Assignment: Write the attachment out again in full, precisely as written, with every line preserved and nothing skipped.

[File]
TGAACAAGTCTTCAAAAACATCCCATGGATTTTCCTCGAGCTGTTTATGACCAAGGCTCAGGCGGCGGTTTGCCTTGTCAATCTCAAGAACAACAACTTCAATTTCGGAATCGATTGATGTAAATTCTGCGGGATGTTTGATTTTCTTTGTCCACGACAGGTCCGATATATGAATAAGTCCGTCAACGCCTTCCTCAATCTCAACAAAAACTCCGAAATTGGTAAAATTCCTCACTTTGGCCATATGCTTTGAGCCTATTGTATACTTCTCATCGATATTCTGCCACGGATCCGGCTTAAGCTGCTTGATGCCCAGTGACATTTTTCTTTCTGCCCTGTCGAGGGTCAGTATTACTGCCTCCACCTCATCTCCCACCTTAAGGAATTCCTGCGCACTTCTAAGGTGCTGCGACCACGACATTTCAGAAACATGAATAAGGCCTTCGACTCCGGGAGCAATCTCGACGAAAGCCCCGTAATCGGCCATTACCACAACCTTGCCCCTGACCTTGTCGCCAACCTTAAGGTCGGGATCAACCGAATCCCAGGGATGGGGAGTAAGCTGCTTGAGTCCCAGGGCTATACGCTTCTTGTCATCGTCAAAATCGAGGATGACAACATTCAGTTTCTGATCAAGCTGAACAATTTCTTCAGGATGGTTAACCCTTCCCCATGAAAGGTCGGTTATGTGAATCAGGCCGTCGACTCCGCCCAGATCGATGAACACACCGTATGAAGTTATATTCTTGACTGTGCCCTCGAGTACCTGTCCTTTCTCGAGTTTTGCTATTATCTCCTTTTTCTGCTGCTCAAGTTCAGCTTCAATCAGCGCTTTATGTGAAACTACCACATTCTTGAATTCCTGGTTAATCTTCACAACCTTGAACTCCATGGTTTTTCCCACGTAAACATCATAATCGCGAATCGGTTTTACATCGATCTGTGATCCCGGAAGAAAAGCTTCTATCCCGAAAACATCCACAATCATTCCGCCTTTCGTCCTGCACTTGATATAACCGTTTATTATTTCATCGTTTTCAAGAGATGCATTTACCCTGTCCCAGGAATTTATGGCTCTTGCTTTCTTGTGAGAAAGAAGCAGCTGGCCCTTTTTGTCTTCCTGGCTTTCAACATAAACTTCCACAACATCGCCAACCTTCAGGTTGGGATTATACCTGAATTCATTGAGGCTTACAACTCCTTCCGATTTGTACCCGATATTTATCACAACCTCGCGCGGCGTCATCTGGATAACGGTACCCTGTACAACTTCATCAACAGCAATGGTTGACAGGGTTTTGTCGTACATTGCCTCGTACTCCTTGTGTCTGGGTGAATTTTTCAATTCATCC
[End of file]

TGAACAAGTCTTCAAAAACATCCCATGGATTTTCCTCGAGCTGTTTATGACCAAGGCTCAGGCGGCGGTTTGCCTTGTCAATCTCAAGAACAACAACTTCAATTTCGGAATCGATTGATGTAAATTCTGCGGGATGTTTGATTTTCTTTGTCCACGACAGGTCCGATATATGAATAAGTCCGTCAACGCCTTCCTCAATCTCAACAAAAACTCCGAAATTGGTAAAATTCCTCACTTTGGCCATATGCTTTGAGCCTATTGTATACTTCTCATCGATATTCTGCCACGGATCCGGCTTAAGCTGCTTGATGCCCAGTGACATTTTTCTTTCTGCCCTGTCGAGGGTCAGTATTACTGCCTCCACCTCATCTCCCACCTTAAGGAATTCCTGCGCACTTCTAAGGTGCTGCGACCACGACATTTCAGAAACATGAATAAGGCCTTCGACTCCGGGAGCAATCTCGACGAAAGCCCCGTAATCGGCCATTACCACAACCTTGCCCCTGACCTTGTCGCCAACCTTAAGGTCGGGATCAACCGAATCCCAGGGATGGGGAGTAAGCTGCTTGAGTCCCAGGGCTATACGCTTCTTGTCATCGTCAAAATCGAGGATGACAACATTCAGTTTCTGATCAAGCTGAACAATTTCTTCAGGATGGTTAACCCTTCCCCATGAAAGGTCGGTTATGTGAATCAGGCCGTCGACTCCGCCCAGATCGATGAACACACCGTATGAAGTTATATTCTTGACTGTGCCCTCGAGTACCTGTCCTTTCTCGAGTTTTGCTATTATCTCCTTTTTCTGCTGCTCAAGTTCAGCTTCAATCAGCGCTTTATGTGAAACTACCACATTCTTGAATTCCTGGTTAATCTTCACAACCTTGAACTCCATGGTTTTTCCCACGTAAACATCATAATCGCGAATCGGTTTTACATCGATCTGTGATCCCGGAAGAAAAGCTTCTATCCCGAAAACATCCACAATCATTCCGCCTTTCGTCCTGCACTTGATATAACCGTTTATTATTTCATCGTTTTCAAGAGATGCATTTACCCTGTCCCAGGAATTTATGGCTCTTGCTTTCTTGTGAGAAAGAAGCAGCTGGCCCTTTTTGTCTTCCTGGCTTTCAACATAAACTTCCACAACATCGCCAACCTTCAGGTTGGGATTATACCTGAATTCATTGAGGCTTACAACTCCTTCCGATTTGTACCCGATATTTATCACAACCTCGCGCGGCGTCATCTGGATAACGGTACCCTGTACAACTTCATCAACAGCAATGGTTGACAGGGTTTTGTCGTACATTGCCTCGTACTCCTTGTGTCTGGGTGAATTTTTCAATTCATCC